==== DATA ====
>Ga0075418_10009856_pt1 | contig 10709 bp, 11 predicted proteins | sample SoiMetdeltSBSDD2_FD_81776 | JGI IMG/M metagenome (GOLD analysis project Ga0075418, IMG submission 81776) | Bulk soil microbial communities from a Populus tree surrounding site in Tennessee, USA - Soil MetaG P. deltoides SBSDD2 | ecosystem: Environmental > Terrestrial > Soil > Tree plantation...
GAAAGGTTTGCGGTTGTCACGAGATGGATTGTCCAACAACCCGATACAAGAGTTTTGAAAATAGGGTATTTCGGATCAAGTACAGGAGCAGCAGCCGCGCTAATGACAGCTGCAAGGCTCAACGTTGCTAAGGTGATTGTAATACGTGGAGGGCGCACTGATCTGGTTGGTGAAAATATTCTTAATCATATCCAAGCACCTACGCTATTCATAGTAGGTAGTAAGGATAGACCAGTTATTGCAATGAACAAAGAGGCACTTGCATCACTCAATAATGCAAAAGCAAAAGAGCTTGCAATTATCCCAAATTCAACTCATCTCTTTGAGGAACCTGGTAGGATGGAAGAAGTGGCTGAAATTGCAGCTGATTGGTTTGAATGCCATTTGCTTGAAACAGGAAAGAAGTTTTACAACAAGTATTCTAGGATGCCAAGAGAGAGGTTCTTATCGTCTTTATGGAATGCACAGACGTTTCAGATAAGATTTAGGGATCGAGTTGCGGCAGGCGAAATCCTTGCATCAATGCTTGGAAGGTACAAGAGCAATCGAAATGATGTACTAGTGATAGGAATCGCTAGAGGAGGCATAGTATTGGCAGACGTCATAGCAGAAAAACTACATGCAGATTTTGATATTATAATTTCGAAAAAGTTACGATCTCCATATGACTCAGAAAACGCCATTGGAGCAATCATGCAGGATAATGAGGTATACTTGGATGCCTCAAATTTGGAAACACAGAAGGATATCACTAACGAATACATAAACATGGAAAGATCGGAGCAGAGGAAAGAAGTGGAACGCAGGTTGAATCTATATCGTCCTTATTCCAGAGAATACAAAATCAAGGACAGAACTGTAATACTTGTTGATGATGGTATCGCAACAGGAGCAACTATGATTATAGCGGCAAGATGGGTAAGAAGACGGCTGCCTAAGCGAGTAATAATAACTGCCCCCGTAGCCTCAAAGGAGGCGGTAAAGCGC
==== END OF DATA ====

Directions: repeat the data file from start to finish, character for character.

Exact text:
>Ga0075418_10009856_pt1 | contig 10709 bp, 11 predicted proteins | sample SoiMetdeltSBSDD2_FD_81776 | JGI IMG/M metagenome (GOLD analysis project Ga0075418, IMG submission 81776) | Bulk soil microbial communities from a Populus tree surrounding site in Tennessee, USA - Soil MetaG P. deltoides SBSDD2 | ecosystem: Environmental > Terrestrial > Soil > Tree plantation...
GAAAGGTTTGCGGTTGTCACGAGATGGATTGTCCAACAACCCGATACAAGAGTTTTGAAAATAGGGTATTTCGGATCAAGTACAGGAGCAGCAGCCGCGCTAATGACAGCTGCAAGGCTCAACGTTGCTAAGGTGATTGTAATACGTGGAGGGCGCACTGATCTGGTTGGTGAAAATATTCTTAATCATATCCAAGCACCTACGCTATTCATAGTAGGTAGTAAGGATAGACCAGTTATTGCAATGAACAAAGAGGCACTTGCATCACTCAATAATGCAAAAGCAAAAGAGCTTGCAATTATCCCAAATTCAACTCATCTCTTTGAGGAACCTGGTAGGATGGAAGAAGTGGCTGAAATTGCAGCTGATTGGTTTGAATGCCATTTGCTTGAAACAGGAAAGAAGTTTTACAACAAGTATTCTAGGATGCCAAGAGAGAGGTTCTTATCGTCTTTATGGAATGCACAGACGTTTCAGATAAGATTTAGGGATCGAGTTGCGGCAGGCGAAATCCTTGCATCAATGCTTGGAAGGTACAAGAGCAATCGAAATGATGTACTAGTGATAGGAATCGCTAGAGGAGGCATAGTATTGGCAGACGTCATAGCAGAAAAACTACATGCAGATTTTGATATTATAATTTCGAAAAAGTTACGATCTCCATATGACTCAGAAAACGCCATTGGAGCAATCATGCAGGATAATGAGGTATACTTGGATGCCTCAAATTTGGAAACACAGAAGGATATCACTAACGAATACATAAACATGGAAAGATCGGAGCAGAGGAAAGAAGTGGAACGCAGGTTGAATCTATATCGTCCTTATTCCAGAGAATACAAAATCAAGGACAGAACTGTAATACTTGTTGATGATGGTATCGCAACAGGAGCAACTATGATTATAGCGGCAAGATGGGTAAGAAGACGGCTGCCTAAGCGAGTAATAATAACTGCCCCCGTAGCCTCAAAGGAGGCGGTAAAGCGC